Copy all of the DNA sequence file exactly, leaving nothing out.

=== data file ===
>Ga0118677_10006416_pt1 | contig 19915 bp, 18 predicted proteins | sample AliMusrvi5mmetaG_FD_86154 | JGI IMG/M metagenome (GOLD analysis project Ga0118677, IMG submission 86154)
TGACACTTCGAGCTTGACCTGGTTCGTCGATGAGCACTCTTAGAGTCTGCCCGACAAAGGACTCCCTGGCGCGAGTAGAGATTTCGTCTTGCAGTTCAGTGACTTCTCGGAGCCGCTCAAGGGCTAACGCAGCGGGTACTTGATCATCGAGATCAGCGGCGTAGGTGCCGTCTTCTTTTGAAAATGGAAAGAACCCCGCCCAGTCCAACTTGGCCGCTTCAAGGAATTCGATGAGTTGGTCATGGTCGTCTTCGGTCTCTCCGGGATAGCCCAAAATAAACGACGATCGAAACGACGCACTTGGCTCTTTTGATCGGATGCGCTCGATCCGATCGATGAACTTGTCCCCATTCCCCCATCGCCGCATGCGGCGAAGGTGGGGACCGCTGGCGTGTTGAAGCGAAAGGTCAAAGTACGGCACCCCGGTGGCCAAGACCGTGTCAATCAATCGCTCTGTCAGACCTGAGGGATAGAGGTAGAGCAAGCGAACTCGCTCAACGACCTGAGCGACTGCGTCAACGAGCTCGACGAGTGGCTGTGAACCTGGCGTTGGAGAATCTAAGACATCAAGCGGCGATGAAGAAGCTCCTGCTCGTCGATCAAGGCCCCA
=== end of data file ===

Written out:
>Ga0118677_10006416_pt1 | contig 19915 bp, 18 predicted proteins | sample AliMusrvi5mmetaG_FD_86154 | JGI IMG/M metagenome (GOLD analysis project Ga0118677, IMG submission 86154)
TGACACTTCGAGCTTGACCTGGTTCGTCGATGAGCACTCTTAGAGTCTGCCCGACAAAGGACTCCCTGGCGCGAGTAGAGATTTCGTCTTGCAGTTCAGTGACTTCTCGGAGCCGCTCAAGGGCTAACGCAGCGGGTACTTGATCATCGAGATCAGCGGCGTAGGTGCCGTCTTCTTTTGAAAATGGAAAGAACCCCGCCCAGTCCAACTTGGCCGCTTCAAGGAATTCGATGAGTTGGTCATGGTCGTCTTCGGTCTCTCCGGGATAGCCCAAAATAAACGACGATCGAAACGACGCACTTGGCTCTTTTGATCGGATGCGCTCGATCCGATCGATGAACTTGTCCCCATTCCCCCATCGCCGCATGCGGCGAAGGTGGGGACCGCTGGCGTGTTGAAGCGAAAGGTCAAAGTACGGCACCCCGGTGGCCAAGACCGTGTCAATCAATCGCTCTGTCAGACCTGAGGGATAGAGGTAGAGCAAGCGAACTCGCTCAACGACCTGAGCGACTGCGTCAACGAGCTCGACGAGTGGCTGTGAACCTGGCGTTGGAGAATCTAAGACATCAAGCGGCGATGAAGAAGCTCCTGCTCGTCGATCAAGGCCCCA